“Okay, the Allman Brothers Band” are five words that still send a chill down the spine and whet the appetite for what follows, those being the opening announcement of the live album and heralded opener Statesboro Blues – a tip of the hat to the Taj Mahal album with Jesse Ed Davis on slide guitar that Duane had been mesmerised by. Much of At Fillmore East is blues material but to temper this I’ll take those extended live renditions of Whipping Post and In Memory Of Elizabeth Reed. In truth, you could drop the needle into almost any part of At Fillmore East and be wowed. Somehow, via solid arrangements, shifting tempos and plenty of dynamics, the ABB could go on forever without the repetitive self-indulgence of (say) Cream or the uncharted meandering tangents of the Dead. The public agreed – after no meaningful chart placement for the first two studio albums, At Fillmore East chugged up the Billboard charts and made #13. It was all happening for the ABB at last.

Except that Duane was dead before the end of the year.

Ironically, the band had used the success of At Fillmore East to buy some time to clean up their act (some were using heroin and checked themselves in for rehab) before capitalising on their position. They’d tried some tentative studio recordings and in many ways it is a good job they had or Eat A Peach (1972) wouldn’t have featured Duane at all. Back home after rehab, Duane crashed his motorcycle close to Macon, Georgia where the band hailed from. Somewhat dazed, the band resumed work on Eat A Peach and the eventual release collected studio sessions with Duane, new material without him and further selections from the March 1971 concerts that hadn’t made it onto At Fillmore East. Live sections included Les Brers In A Minor – another instrumental from Betts that sounds like it probably evolved in concert from IMOER – and Mountain Jam, an improvisation based around the Donovan motif hinted at earlier in this piece; the ABB did explore the motif fully, it must be said – the Dead had only used a portion of the full phrase.

Dickey Betts provided Blue Sky and stepped up as a vocalist with a distinctive softer country rock voice in contrast to Gregg’s bluesy growl. Duane and Dickey contributed one of their final pieces of interplay on the guitars. Gregg began to mature as a writer and his stately Ain’t Wastin’ Time No More opened the album with a fine chunk of white southern soul.

Eat A Peach had been a work in progress when Duane was killed and the focus had been on getting the project finished and out. That done, they faced the future. Duane was not replaced and instead fellow Capricorn recording artist Chuck Leavell (who of course would climb the ranks to the Rolling Stones over time) was added on piano to give a subtly revamped identity to the rejigged band. Gregg Allman was able to turn his hand to rhythm guitar when more six string power was needed and was also working on a solo LP Laid Back. With a line-up in place, but still grieving, the band purchased a farm to live communally and began work on Brothers And Sisters.

Berry Oakley took Duane’s death particularly badly. He began to decline in front of their eyes, drinking heavily; his spirit broken. In November 1972 he too suffered a fatal motorcycle crash; an eerie reprise of that of his best friend, roughly a year earlier and in the same part of town. The two men are buried alongside each other. Oakley appears on Wasted Words and Ramblin’ Man on Brothers And Sisters; following his death Lamar Williams was recruited and appears on the rest of the LP. Jelly Jelly was a lovely rendition of a Bobby Bland blues with both organ and piano solos from Allman and Leavell, and some fine guitar to bring the tune home. Gregg’s Come And Go Blues really showcased his newfound maturity as a writer. The album of course also featured Jessica, beloved of Top Gear fans. Notable guitarist Les Dudek had helped on this, but Duane remained unreplaced.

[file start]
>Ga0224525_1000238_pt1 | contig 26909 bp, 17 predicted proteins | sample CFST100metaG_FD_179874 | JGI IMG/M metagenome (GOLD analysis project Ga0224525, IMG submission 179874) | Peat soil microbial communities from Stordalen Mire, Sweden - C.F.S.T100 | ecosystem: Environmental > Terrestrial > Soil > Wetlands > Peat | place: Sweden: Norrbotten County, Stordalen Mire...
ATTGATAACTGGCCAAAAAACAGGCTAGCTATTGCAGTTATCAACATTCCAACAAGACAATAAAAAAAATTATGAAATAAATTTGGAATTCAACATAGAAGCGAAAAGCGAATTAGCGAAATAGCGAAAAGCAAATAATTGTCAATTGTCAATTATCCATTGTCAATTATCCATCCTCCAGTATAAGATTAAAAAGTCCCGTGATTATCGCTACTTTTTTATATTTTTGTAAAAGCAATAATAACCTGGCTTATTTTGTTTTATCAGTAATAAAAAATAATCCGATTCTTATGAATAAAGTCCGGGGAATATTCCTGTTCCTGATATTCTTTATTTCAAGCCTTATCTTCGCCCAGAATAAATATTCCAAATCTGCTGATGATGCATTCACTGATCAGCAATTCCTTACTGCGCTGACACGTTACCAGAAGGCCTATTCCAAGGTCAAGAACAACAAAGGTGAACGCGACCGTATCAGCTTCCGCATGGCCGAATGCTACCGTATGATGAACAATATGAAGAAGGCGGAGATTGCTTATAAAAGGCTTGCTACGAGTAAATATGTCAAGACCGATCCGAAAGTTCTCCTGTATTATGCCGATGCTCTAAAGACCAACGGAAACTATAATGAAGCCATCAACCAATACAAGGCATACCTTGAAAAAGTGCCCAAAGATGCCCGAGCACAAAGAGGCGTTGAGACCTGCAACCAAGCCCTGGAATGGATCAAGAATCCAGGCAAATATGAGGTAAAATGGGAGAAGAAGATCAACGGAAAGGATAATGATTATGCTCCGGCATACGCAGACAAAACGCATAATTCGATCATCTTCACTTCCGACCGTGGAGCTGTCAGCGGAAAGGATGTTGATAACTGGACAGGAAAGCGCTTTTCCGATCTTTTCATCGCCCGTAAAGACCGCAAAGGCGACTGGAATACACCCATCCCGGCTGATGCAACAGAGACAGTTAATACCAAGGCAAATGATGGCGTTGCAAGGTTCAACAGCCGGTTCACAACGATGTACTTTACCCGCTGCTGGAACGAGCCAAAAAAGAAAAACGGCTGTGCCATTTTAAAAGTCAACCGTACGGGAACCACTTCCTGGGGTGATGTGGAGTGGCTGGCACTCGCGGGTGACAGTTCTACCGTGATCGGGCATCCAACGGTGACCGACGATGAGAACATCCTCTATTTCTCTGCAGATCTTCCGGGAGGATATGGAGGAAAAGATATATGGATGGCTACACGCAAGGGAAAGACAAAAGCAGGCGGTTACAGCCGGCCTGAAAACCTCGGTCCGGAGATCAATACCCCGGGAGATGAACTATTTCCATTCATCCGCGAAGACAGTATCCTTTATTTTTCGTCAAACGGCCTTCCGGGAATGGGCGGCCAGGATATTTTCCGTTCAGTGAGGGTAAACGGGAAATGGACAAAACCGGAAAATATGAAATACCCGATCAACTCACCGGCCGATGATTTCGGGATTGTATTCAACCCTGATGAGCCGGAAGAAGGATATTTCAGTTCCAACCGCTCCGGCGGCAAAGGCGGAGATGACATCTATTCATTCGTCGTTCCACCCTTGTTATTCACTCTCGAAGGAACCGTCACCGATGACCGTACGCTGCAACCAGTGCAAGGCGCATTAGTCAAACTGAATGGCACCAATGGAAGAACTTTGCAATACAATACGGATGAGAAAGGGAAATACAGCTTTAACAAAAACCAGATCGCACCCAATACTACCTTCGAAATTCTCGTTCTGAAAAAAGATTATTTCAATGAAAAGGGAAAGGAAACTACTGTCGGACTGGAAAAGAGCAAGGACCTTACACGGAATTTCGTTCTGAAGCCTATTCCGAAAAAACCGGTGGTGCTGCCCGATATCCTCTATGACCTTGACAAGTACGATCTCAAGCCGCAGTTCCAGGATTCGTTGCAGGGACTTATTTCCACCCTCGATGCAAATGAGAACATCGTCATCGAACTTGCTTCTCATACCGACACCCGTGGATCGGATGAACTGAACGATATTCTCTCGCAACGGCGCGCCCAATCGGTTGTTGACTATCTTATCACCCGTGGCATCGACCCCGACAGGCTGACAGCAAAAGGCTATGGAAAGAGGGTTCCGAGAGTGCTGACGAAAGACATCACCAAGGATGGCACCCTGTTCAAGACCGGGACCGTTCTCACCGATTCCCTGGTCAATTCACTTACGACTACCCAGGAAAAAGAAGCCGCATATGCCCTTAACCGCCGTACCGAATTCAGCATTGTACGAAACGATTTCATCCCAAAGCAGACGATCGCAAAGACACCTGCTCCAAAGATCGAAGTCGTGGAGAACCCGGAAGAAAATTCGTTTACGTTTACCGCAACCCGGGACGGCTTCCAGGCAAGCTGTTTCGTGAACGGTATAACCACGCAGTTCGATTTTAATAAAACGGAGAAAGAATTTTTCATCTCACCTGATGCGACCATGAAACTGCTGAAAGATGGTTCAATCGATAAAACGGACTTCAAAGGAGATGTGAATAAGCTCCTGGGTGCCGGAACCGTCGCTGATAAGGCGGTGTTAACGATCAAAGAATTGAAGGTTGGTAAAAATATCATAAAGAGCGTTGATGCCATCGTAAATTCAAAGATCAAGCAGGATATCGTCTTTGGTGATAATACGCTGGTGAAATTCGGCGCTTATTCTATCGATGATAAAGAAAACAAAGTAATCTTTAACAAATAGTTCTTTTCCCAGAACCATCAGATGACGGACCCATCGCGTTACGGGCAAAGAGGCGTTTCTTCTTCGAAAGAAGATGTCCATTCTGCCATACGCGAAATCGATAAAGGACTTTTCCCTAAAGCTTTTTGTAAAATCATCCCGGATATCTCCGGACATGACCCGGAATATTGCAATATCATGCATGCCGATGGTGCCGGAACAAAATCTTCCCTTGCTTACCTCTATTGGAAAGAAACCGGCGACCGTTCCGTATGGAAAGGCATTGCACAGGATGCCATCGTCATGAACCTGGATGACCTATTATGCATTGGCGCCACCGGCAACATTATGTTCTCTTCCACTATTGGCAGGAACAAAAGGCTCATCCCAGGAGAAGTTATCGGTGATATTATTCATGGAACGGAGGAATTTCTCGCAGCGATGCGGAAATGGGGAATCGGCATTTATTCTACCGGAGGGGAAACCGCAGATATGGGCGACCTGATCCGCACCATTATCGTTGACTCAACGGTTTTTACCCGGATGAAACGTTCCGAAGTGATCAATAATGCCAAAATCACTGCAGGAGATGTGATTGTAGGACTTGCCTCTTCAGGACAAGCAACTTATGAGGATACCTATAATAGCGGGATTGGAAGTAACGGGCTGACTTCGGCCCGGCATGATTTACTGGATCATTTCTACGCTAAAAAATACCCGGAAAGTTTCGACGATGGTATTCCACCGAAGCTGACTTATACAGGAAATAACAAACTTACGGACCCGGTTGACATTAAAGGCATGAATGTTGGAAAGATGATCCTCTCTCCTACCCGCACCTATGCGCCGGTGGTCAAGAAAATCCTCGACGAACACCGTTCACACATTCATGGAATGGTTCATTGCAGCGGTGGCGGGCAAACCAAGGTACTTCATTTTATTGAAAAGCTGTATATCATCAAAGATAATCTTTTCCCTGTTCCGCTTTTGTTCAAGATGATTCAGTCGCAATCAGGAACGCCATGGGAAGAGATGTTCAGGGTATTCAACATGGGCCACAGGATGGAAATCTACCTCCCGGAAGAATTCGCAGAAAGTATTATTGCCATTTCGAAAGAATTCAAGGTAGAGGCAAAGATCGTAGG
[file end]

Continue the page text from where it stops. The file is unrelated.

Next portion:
That’s my Topper 10. The 1969-73 period is peak form ABB and a good starting point for the would-be convert. A band who partied hard and were dealt two cruel blows had a colourful history thereafter: internal conflict was never off the agenda; a period of solo album competition from Allman & Betts; dissatisfaction from the others at being left in limbo and not least a general suspicion that Allman was less interested in the band than his nascent tabloid-friendly romance with Cher (whom he eventually married, briefly) saw the band call time in 1976 after a disappointing album Win, Lose Or Draw.

They were back together by 1979; split again by 1982! Yet a 1989 reunion lasted until 2014 and the albums Seven Turns and Shades Of Two Worlds were rather good. Conflict between Allman and Betts continued (the two seemed to have a habit of never being clean or sober at the same time) until links with Betts were severed finally in 2000. A variety of fine guitarists passed through the later ABB, most notably Warren Haynes (Gov’t Mule), Jack Pearson (now solo) and Derek Trucks (Butch’s nephew; these days, of course, he leads a tremendous band with his wife Susan Tedeschi).

The band retired for good in late 2014 after their annual run of shows at the Beacon Theatre, NY. Haynes and (Derek) Trucks had both given notice that they would concentrate on their own music from 2015 at the same time that Allman started to feel tired; he passed away with complications from liver cancer in 2017, heartbroken that the year had begun with the suicide of Butch Trucks, but Dickey Betts and Allman made their peace and would talk daily towards the end.

 

The Allman Brothers Band photo 1

Footnote from the author: this article is dedicated with much love to my dear friend and musical partner Jules Fothergill, a fine guitarist taken too soon by aggressive cancer at just 40 years of age. Among the tributes paid on social media, that of ABB guitarist Jack Pearson would have pleased him the most – Jules worshipped the Allmans; as young men meeting on the London blues circuit, this cemented a twenty-year friendship and many, many magical moments sparring on stage together, including two occasions in 2017/18 where we assembled a show that was entirely a celebration of the ABB catalogue. Thank heaven we finally did.

 

 

 

Duane Allman (1946–1971)

Berry Oakley (1948–1972)

Lamar Williams (1949-1983)

Butch Trucks (1947–2017)

Gregg Allman (1947–2017)